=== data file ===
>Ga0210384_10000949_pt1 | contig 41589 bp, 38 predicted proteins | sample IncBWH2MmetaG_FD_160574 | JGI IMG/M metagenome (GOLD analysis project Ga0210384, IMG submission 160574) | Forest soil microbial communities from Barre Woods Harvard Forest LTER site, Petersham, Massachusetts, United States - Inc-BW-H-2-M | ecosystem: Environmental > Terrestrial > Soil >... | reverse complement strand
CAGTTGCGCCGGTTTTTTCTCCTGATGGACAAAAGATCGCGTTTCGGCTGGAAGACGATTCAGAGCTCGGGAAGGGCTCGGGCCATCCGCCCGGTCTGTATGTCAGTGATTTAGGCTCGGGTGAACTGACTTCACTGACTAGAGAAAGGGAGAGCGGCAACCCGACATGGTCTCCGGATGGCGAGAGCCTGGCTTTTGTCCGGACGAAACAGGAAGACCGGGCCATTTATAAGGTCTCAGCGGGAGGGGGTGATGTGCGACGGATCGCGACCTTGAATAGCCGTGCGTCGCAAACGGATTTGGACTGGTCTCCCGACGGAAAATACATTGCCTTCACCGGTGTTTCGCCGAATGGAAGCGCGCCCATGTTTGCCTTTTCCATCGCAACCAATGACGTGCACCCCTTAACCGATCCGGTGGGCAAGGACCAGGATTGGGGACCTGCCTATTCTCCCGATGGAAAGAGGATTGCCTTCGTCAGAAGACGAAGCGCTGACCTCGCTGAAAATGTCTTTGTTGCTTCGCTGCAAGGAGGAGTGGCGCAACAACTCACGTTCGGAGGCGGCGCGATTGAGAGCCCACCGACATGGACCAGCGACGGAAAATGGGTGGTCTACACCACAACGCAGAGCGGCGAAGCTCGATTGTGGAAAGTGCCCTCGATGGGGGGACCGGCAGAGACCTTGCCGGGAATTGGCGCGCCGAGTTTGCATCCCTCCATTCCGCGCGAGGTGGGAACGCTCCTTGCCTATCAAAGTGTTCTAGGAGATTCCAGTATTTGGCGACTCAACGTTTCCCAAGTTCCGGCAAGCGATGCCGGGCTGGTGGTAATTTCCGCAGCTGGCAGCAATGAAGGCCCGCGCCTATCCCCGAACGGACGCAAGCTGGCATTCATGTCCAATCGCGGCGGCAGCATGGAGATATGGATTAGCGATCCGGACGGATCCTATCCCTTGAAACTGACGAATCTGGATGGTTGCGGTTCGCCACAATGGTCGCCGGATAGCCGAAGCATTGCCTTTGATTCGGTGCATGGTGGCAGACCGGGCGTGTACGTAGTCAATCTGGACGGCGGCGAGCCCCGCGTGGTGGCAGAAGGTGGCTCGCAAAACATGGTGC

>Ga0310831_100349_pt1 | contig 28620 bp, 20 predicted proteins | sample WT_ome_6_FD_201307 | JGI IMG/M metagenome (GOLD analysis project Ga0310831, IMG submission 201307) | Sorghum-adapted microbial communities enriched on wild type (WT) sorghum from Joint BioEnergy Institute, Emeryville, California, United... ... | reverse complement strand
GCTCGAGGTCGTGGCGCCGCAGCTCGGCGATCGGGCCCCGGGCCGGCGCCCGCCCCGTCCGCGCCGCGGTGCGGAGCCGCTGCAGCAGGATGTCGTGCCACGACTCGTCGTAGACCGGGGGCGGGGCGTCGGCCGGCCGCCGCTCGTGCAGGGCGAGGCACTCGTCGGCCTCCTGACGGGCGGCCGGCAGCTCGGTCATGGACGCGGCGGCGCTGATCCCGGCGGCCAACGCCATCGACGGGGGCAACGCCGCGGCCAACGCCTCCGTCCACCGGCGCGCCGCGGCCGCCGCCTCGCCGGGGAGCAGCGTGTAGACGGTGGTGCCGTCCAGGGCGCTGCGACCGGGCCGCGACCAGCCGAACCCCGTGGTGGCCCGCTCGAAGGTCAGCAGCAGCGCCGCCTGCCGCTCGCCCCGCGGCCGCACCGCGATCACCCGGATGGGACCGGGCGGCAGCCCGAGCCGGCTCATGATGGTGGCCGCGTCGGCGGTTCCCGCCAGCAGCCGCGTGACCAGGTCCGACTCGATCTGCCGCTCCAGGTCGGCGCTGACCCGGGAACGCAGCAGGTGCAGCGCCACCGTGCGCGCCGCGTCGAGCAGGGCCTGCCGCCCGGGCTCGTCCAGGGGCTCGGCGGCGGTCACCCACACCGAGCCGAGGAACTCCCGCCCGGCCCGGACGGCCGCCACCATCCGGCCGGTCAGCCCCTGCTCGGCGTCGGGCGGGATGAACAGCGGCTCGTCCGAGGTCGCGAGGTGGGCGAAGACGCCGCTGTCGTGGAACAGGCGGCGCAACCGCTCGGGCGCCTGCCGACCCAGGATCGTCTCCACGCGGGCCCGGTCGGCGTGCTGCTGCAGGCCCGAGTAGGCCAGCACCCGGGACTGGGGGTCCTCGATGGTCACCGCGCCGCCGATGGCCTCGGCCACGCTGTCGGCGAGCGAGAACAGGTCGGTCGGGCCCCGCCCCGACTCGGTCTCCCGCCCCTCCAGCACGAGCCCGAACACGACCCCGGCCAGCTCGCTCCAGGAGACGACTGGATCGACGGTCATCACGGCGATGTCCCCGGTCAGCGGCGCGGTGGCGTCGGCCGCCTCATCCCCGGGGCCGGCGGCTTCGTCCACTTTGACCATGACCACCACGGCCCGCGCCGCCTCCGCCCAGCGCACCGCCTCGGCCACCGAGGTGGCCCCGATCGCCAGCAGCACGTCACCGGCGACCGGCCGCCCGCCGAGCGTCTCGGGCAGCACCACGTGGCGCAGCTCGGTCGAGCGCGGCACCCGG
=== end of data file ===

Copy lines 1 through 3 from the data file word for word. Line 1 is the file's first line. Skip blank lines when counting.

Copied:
>Ga0210384_10000949_pt1 | contig 41589 bp, 38 predicted proteins | sample IncBWH2MmetaG_FD_160574 | JGI IMG/M metagenome (GOLD analysis project Ga0210384, IMG submission 160574) | Forest soil microbial communities from Barre Woods Harvard Forest LTER site, Petersham, Massachusetts, United States - Inc-BW-H-2-M | ecosystem: Environmental > Terrestrial > Soil >... | reverse complement strand
CAGTTGCGCCGGTTTTTTCTCCTGATGGACAAAAGATCGCGTTTCGGCTGGAAGACGATTCAGAGCTCGGGAAGGGCTCGGGCCATCCGCCCGGTCTGTATGTCAGTGATTTAGGCTCGGGTGAACTGACTTCACTGACTAGAGAAAGGGAGAGCGGCAACCCGACATGGTCTCCGGATGGCGAGAGCCTGGCTTTTGTCCGGACGAAACAGGAAGACCGGGCCATTTATAAGGTCTCAGCGGGAGGGGGTGATGTGCGACGGATCGCGACCTTGAATAGCCGTGCGTCGCAAACGGATTTGGACTGGTCTCCCGACGGAAAATACATTGCCTTCACCGGTGTTTCGCCGAATGGAAGCGCGCCCATGTTTGCCTTTTCCATCGCAACCAATGACGTGCACCCCTTAACCGATCCGGTGGGCAAGGACCAGGATTGGGGACCTGCCTATTCTCCCGATGGAAAGAGGATTGCCTTCGTCAGAAGACGAAGCGCTGACCTCGCTGAAAATGTCTTTGTTGCTTCGCTGCAAGGAGGAGTGGCGCAACAACTCACGTTCGGAGGCGGCGCGATTGAGAGCCCACCGACATGGACCAGCGACGGAAAATGGGTGGTCTACACCACAACGCAGAGCGGCGAAGCTCGATTGTGGAAAGTGCCCTCGATGGGGGGACCGGCAGAGACCTTGCCGGGAATTGGCGCGCCGAGTTTGCATCCCTCCATTCCGCGCGAGGTGGGAACGCTCCTTGCCTATCAAAGTGTTCTAGGAGATTCCAGTATTTGGCGACTCAACGTTTCCCAAGTTCCGGCAAGCGATGCCGGGCTGGTGGTAATTTCCGCAGCTGGCAGCAATGAAGGCCCGCGCCTATCCCCGAACGGACGCAAGCTGGCATTCATGTCCAATCGCGGCGGCAGCATGGAGATATGGATTAGCGATCCGGACGGATCCTATCCCTTGAAACTGACGAATCTGGATGGTTGCGGTTCGCCACAATGGTCGCCGGATAGCCGAAGCATTGCCTTTGATTCGGTGCATGGTGGCAGACCGGGCGTGTACGTAGTCAATCTGGACGGCGGCGAGCCCCGCGTGGTGGCAGAAGGTGGCTCGCAAAACATGGTGC

>Ga0310831_100349_pt1 | contig 28620 bp, 20 predicted proteins | sample WT_ome_6_FD_201307 | JGI IMG/M metagenome (GOLD analysis project Ga0310831, IMG submission 201307) | Sorghum-adapted microbial communities enriched on wild type (WT) sorghum from Joint BioEnergy Institute, Emeryville, California, United... ... | reverse complement strand